Chapter #28: Progressivism and the Republican Roosevelt – Big Picture Themes 1.

The Progressives grew out of the Populist (or People’s) Part and sought to correct in!ustices. ". Progressives and #muc$ra$er% writers attac$ed cit corruption& corporate greed& poor living and wor$ing conditions& alcohol& and women’s right to vote. 'ach of these ills saw laws and(or )mendments passed to attempt to better the condition. *. Tedd Roosevelt made a name for himself as a #trust+buster%. That is& he bro$e up a few high+profile companies that he said were monopolies (or trusts). Busting trusts and thus creating competition was to benefit the average person. ,. -e also obtained huge tracts of land& usuall out .est& for par$s and conservation. /. Roosevelt pic$ed Taft to follow him& but Taft began to stra from Roosevelt’s wa s and the two split. Chapter# 28: 0dentifications 1acob Riis Early 1900's muckraker who exposed social and political evils in the U.S. with his novel "How he !ther Hal" #ives"$ exposed the poor conditions o" the poor tenements in %&' and Hell's (itchen 0da Tarbell ")uckraker" who wrote in the ma*a+ine )c'lure's ,19-1.. /s a youn*er woman0 in 19010 ar2ell made her reputation 2y pu2lishin* the history o" the Standard !il 'ompany0 the ")other o" rusts." Robert 2. 3a4ollete *overnor o" 3isconsin$ "4i*htin* 5o2"$ most militant o" the pro*ressive 6epu2lican leaders$ wrestled control "rom railroad and lum2er industries$ re*ulated pu2lic utilities$ elected 1901 5harles 'vans -ughes re"ormist 6epu2lican *overnor o" %ew &ork$ he had earlier *ained national "ame as an investi*ator o" malpractices 2y *as and insurance companies and 2y the coal trust 6pton 7inclair upped the interest in sa"er canned "ood products 2y writin* the sensational novel he 7un*le ,1908.$ intended to "ocus on the pli*ht o" the workers0 2ut readers were more concerned with "ood sanitation$ caused 6oosevelt to appoint a special investi*atin* commission and then to pass the )eat 9nspection /ct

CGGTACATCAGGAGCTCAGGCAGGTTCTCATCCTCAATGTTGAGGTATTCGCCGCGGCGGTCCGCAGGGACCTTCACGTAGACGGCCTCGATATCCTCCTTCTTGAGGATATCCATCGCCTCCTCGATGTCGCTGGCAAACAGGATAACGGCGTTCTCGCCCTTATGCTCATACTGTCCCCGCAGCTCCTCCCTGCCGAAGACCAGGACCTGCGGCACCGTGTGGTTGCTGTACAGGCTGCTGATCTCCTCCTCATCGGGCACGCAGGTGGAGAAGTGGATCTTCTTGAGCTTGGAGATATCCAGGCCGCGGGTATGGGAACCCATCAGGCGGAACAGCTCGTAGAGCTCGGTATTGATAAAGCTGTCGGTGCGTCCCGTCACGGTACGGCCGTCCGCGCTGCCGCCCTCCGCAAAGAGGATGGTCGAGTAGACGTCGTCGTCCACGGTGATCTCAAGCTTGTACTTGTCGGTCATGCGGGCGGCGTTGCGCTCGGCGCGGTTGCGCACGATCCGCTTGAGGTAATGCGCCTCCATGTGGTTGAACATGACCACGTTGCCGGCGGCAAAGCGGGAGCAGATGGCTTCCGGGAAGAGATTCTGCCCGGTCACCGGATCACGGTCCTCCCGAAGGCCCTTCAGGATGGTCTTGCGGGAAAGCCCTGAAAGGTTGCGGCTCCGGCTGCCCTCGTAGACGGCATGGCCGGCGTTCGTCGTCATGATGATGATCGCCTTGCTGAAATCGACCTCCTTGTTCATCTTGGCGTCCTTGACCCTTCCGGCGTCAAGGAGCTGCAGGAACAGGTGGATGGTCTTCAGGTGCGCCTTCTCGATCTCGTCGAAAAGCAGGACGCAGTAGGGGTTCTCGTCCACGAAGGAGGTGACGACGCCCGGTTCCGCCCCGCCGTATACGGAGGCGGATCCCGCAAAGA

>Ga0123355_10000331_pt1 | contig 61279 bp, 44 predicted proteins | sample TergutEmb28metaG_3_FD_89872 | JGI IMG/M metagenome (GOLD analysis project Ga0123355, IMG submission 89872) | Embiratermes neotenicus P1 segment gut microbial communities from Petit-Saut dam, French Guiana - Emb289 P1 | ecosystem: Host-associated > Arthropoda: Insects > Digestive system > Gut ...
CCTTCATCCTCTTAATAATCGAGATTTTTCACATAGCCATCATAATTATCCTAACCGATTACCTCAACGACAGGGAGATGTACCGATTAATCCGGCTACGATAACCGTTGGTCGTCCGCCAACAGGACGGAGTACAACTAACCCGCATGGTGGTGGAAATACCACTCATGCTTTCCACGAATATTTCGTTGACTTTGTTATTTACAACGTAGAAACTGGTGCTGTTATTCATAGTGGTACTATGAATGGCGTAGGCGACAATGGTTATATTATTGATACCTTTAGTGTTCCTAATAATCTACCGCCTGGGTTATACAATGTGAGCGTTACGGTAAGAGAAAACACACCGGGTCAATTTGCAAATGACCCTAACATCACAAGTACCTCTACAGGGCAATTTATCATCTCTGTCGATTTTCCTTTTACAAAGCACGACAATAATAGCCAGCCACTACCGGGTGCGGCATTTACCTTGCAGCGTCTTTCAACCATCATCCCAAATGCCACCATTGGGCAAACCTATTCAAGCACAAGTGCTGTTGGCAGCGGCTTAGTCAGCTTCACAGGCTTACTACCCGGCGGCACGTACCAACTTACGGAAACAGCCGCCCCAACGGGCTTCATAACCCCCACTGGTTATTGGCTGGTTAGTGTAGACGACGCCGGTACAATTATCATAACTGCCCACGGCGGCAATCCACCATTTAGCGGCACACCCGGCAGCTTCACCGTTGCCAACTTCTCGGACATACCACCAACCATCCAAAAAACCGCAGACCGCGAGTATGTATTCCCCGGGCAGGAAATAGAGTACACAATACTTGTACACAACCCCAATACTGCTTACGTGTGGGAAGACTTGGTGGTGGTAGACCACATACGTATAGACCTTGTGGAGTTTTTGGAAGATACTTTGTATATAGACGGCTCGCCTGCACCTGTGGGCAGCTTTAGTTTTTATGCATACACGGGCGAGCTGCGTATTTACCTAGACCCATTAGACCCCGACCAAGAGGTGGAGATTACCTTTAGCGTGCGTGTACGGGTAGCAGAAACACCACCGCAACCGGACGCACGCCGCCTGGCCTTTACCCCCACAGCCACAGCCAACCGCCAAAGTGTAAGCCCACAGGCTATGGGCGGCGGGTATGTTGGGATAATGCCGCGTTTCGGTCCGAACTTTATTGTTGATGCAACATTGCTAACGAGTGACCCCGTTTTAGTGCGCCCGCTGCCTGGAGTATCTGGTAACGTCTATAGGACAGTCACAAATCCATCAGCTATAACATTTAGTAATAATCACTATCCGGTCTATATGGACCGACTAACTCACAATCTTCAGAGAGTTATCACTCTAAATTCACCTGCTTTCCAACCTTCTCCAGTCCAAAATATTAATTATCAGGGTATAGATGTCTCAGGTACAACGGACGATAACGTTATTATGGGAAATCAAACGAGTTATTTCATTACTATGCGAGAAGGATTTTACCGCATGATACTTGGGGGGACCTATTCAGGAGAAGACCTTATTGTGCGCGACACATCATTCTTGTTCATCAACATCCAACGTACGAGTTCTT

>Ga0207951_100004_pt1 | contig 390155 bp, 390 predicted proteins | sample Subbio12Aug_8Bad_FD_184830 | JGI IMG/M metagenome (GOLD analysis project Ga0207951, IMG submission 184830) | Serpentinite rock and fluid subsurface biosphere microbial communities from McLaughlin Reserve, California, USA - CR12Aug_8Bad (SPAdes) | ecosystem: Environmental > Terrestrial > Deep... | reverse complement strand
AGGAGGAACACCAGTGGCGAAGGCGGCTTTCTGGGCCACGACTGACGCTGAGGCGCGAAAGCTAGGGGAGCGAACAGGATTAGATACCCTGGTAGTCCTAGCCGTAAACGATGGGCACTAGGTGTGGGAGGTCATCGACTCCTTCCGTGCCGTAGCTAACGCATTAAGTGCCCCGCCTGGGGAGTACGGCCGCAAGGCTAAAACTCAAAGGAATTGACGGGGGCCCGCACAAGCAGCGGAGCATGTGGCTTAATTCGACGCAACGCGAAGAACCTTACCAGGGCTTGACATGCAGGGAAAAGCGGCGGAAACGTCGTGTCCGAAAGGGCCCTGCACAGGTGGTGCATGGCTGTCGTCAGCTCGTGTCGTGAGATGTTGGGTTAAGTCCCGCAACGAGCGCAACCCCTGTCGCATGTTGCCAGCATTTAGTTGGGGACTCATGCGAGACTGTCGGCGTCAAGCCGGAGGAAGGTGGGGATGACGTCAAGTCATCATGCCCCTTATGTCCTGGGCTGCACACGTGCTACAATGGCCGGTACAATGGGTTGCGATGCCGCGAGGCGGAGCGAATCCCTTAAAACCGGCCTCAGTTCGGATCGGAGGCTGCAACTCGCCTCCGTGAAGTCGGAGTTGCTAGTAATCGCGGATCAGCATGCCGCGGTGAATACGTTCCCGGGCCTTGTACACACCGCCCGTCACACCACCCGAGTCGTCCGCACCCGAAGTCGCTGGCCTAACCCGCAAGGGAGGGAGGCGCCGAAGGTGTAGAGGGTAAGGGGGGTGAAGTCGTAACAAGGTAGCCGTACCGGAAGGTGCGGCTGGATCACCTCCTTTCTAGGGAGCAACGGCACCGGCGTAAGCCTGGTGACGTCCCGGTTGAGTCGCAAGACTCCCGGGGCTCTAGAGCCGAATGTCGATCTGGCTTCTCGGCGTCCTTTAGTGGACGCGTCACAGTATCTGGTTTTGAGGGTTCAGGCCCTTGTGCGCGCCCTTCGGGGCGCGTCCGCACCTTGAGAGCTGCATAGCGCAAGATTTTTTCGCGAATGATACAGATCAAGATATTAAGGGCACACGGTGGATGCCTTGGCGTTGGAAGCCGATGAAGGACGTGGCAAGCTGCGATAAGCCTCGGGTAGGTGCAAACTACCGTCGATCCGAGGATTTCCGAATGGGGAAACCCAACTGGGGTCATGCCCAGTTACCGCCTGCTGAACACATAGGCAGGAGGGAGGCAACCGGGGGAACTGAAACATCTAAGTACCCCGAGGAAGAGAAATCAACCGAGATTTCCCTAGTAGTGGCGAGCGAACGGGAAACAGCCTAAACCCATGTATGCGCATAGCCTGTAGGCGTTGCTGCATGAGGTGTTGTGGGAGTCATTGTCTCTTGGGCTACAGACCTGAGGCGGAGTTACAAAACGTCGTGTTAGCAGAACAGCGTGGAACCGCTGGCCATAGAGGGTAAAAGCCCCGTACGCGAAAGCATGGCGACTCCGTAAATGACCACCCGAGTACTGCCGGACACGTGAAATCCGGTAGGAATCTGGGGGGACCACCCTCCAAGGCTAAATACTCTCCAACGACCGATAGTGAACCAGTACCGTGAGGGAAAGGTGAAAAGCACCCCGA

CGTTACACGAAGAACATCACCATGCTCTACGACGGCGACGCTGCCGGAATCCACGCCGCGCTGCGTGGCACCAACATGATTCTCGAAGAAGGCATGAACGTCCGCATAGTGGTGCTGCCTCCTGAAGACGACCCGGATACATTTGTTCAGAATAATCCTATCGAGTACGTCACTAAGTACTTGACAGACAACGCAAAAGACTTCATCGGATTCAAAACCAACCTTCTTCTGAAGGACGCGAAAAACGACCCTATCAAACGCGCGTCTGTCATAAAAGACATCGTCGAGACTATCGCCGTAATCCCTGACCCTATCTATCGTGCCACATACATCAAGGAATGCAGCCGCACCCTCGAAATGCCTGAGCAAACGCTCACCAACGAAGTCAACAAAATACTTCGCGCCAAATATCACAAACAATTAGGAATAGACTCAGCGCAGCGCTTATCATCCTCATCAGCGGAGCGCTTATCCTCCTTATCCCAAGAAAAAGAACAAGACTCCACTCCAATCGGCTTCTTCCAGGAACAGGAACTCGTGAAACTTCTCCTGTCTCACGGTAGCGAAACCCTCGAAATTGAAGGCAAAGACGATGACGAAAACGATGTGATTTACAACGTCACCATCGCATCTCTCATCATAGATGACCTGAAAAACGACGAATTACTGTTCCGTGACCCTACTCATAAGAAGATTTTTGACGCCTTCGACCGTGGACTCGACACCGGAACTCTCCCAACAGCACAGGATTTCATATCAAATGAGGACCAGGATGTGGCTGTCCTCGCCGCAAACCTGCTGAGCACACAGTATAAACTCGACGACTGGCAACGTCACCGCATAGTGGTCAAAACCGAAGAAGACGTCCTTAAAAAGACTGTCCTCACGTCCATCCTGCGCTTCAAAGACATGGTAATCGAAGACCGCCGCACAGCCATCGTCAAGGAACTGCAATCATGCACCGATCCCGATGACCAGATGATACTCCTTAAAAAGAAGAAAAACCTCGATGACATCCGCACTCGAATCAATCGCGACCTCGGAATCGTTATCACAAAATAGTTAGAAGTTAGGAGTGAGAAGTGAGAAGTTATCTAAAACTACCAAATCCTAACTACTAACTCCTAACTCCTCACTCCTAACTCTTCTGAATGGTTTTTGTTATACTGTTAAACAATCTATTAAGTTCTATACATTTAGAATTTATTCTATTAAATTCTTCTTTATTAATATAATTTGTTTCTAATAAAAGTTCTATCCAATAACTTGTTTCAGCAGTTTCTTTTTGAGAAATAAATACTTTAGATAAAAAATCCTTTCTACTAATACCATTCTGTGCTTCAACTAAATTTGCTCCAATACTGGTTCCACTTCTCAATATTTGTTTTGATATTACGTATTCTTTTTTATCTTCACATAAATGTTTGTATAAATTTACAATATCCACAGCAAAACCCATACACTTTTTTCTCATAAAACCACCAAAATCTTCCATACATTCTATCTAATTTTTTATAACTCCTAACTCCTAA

0nitiative "avored direct primary elections and voters 2ein* a2le to directly propose le*islation themselves0 so as to 2ypass power:hun*ry party 2osses Referendum pro*ressive device that would place laws on the 2allot "or "inal approval 2y the people0 especially laws that had 2een railroaded throu*h a compliant le*islature 2y "ree:spendin* a*ents o" the 2i* 2usiness Recall the pro*ressive device o" ena2lin* voters to remove "aithless elected o""icials0 particularly those who had 2een 2ri2ed 2y 2osses or lo22yists 2uc$ra$ers reporters who wrote to expose some evil0 mudslin*ers0 dirt:di**ers$ #incoln Ste""ens0 9da ar2ell0 etc. 'l$ins )ct ;assed in 190<$ aimed primarily at the re2ate evil$ heavy "ines could now 2e imposed 2oth on the railroads that *ave re2ates and on the shippers that accepted them -epburn )ct ;assed in 1908$ "ree passes ,showed 2ri2ery. were restricted$ expanded the 9nterstate 'ommerce 'ommission and its reach was extended to include express companies0 sleepin*:car companies0 and pipelines$ 'ommission a2le to nulli"y existin* rates and stipulate maximum rates 8orthern 7ecurities 5ase 190-$ 6oosevelt attacked the %orthern Securities 'ompany0 a railroad holdin* company or*ani+ed 2y "inancial titan 7. ;. )or*an and empire 2uilder 7ames 7. Hill ,they had sou*ht to achieve a virtual monopoly o" the railroads in the %orthwest.$ 'ourt held up 6oosevelt's antitrust suit and ordered the company to 2e dissolved$ the decision =olted 3all Street and an*ered 2i* 2usiness 2ut *reatly enhanced 6oosevelt's reputation as a trust smasher 2eat 0nspection )ct 1908$ passed 2y 6oosevelt as a response to Sinclair's 2ook he 7un*le$ decreed that the preparation o" meat shipped over state lines would 2e su2=ect to "ederal inspection "rom corral to can Pure 4ood and 9rug )ct 1908$ companion to the )eat 9nspection /ct$ desi*ned to prevent the adulteration and misla2elin* o" "oods and pharmaceuticals